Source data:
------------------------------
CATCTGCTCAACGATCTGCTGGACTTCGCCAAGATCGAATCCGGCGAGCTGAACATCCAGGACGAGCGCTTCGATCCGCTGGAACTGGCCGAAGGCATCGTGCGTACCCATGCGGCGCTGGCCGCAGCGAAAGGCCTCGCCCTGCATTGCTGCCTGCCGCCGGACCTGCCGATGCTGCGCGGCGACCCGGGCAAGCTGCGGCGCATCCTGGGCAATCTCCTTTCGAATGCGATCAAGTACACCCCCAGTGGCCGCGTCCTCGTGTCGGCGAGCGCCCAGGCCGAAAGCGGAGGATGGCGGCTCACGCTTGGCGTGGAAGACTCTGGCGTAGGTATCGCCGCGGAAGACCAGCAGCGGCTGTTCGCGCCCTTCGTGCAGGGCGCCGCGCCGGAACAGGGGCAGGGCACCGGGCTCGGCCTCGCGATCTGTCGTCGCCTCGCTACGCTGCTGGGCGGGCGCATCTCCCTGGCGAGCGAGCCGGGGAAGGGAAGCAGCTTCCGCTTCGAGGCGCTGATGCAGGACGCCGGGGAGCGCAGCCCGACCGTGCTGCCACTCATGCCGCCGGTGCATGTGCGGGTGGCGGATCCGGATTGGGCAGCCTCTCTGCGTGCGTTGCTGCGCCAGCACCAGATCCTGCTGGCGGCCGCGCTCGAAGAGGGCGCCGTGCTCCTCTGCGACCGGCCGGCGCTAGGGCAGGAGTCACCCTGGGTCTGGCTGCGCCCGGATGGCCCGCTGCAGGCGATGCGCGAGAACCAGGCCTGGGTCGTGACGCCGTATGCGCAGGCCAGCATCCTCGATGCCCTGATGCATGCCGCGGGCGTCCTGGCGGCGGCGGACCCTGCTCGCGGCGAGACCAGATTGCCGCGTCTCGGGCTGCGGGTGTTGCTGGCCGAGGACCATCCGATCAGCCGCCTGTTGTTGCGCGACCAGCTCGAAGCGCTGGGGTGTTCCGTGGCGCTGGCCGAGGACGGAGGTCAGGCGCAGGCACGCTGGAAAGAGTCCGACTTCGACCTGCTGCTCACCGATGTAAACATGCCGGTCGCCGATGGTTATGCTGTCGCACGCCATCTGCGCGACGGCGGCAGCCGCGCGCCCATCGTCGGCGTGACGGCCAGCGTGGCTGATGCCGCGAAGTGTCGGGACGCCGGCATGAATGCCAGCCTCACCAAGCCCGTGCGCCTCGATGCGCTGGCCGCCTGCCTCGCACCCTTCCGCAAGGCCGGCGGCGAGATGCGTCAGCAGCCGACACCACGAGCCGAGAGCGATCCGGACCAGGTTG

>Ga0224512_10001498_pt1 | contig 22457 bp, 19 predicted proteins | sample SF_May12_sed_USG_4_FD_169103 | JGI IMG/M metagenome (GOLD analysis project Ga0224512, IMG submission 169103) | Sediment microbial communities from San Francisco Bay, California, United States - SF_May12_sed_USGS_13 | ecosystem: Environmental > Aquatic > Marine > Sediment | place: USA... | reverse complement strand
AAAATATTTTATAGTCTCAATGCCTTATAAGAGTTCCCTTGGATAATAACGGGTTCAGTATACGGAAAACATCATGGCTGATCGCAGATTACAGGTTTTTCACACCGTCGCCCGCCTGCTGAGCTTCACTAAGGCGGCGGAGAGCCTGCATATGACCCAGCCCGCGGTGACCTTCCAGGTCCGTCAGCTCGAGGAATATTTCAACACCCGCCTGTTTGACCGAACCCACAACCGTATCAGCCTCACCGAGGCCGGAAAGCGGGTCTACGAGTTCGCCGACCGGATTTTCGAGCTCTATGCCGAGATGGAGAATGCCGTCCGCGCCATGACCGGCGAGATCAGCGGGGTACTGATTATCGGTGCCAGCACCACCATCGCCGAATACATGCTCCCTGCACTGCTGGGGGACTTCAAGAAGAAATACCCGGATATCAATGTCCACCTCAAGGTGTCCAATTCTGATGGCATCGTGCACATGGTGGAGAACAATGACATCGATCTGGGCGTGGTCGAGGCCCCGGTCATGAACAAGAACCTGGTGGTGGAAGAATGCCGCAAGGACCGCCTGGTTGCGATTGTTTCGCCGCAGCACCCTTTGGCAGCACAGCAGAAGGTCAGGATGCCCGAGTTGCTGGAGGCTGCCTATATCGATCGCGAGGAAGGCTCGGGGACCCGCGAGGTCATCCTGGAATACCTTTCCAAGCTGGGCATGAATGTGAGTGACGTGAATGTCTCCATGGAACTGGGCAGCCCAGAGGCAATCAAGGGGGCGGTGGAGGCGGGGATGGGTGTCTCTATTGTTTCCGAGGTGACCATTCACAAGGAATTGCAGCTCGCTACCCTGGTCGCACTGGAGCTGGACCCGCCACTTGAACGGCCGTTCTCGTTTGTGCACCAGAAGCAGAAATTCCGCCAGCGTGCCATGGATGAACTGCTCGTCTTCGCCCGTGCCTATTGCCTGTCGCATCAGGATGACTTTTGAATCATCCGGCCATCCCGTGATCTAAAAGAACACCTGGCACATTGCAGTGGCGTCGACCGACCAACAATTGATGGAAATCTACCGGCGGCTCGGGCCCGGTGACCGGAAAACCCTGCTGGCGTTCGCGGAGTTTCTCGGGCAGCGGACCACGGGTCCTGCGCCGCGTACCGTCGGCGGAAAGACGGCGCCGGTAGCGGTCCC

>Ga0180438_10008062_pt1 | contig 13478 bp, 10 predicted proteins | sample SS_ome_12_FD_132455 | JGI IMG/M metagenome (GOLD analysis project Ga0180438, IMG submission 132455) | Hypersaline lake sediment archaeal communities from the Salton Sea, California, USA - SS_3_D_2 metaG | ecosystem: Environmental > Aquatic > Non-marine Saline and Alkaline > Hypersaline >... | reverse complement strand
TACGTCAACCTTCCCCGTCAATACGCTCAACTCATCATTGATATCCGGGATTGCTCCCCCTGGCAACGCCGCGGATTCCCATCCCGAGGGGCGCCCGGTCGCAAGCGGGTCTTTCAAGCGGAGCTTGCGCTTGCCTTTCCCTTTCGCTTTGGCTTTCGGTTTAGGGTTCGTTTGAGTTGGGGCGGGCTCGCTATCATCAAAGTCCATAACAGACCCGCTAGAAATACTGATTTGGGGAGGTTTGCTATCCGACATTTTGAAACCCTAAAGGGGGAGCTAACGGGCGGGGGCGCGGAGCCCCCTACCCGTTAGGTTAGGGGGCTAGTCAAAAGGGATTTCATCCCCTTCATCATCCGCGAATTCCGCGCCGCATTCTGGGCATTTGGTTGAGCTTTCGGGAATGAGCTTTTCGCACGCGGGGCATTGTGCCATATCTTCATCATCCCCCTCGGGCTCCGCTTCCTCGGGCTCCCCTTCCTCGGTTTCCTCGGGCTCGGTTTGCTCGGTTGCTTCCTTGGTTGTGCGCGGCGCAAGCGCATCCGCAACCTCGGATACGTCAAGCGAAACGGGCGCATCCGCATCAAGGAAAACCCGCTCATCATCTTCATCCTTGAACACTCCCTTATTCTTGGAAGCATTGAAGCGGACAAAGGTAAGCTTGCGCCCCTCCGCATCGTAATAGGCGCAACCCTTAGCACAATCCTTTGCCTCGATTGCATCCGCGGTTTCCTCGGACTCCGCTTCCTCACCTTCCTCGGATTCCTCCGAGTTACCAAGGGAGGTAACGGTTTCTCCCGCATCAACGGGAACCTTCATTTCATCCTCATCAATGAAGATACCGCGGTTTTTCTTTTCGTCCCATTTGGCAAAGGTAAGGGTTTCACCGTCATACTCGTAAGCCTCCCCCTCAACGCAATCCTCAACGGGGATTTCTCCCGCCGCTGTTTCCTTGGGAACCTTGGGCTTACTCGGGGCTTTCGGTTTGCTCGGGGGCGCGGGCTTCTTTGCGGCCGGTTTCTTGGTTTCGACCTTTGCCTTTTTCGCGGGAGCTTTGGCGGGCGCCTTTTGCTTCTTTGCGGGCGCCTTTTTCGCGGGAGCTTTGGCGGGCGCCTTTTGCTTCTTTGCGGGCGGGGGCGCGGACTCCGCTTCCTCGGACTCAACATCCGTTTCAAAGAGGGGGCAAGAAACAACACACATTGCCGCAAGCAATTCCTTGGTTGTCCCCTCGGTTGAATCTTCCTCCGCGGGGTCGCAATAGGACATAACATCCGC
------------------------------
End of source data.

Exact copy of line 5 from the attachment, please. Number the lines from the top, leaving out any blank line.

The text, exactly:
TACGTCAACCTTCCCCGTCAATACGCTCAACTCATCATTGATATCCGGGATTGCTCCCCCTGGCAACGCCGCGGATTCCCATCCCGAGGGGCGCCCGGTCGCAAGCGGGTCTTTCAAGCGGAGCTTGCGCTTGCCTTTCCCTTTCGCTTTGGCTTTCGGTTTAGGGTTCGTTTGAGTTGGGGCGGGCTCGCTATCATCAAAGTCCATAACAGACCCGCTAGAAATACTGATTTGGGGAGGTTTGCTATCCGACATTTTGAAACCCTAAAGGGGGAGCTAACGGGCGGGGGCGCGGAGCCCCCTACCCGTTAGGTTAGGGGGCTAGTCAAAAGGGATTTCATCCCCTTCATCATCCGCGAATTCCGCGCCGCATTCTGGGCATTTGGTTGAGCTTTCGGGAATGAGCTTTTCGCACGCGGGGCATTGTGCCATATCTTCATCATCCCCCTCGGGCTCCGCTTCCTCGGGCTCCCCTTCCTCGGTTTCCTCGGGCTCGGTTTGCTCGGTTGCTTCCTTGGTTGTGCGCGGCGCAAGCGCATCCGCAACCTCGGATACGTCAAGCGAAACGGGCGCATCCGCATCAAGGAAAACCCGCTCATCATCTTCATCCTTGAACACTCCCTTATTCTTGGAAGCATTGAAGCGGACAAAGGTAAGCTTGCGCCCCTCCGCATCGTAATAGGCGCAACCCTTAGCACAATCCTTTGCCTCGATTGCATCCGCGGTTTCCTCGGACTCCGCTTCCTCACCTTCCTCGGATTCCTCCGAGTTACCAAGGGAGGTAACGGTTTCTCCCGCATCAACGGGAACCTTCATTTCATCCTCATCAATGAAGATACCGCGGTTTTTCTTTTCGTCCCATTTGGCAAAGGTAAGGGTTTCACCGTCATACTCGTAAGCCTCCCCCTCAACGCAATCCTCAACGGGGATTTCTCCCGCCGCTGTTTCCTTGGGAACCTTGGGCTTACTCGGGGCTTTCGGTTTGCTCGGGGGCGCGGGCTTCTTTGCGGCCGGTTTCTTGGTTTCGACCTTTGCCTTTTTCGCGGGAGCTTTGGCGGGCGCCTTTTGCTTCTTTGCGGGCGCCTTTTTCGCGGGAGCTTTGGCGGGCGCCTTTTGCTTCTTTGCGGGCGGGGGCGCGGACTCCGCTTCCTCGGACTCAACATCCGTTTCAAAGAGGGGGCAAGAAACAACACACATTGCCGCAAGCAATTCCTTGGTTGTCCCCTCGGTTGAATCTTCCTCCGCGGGGTCGCAATAGGACATAACATCCGC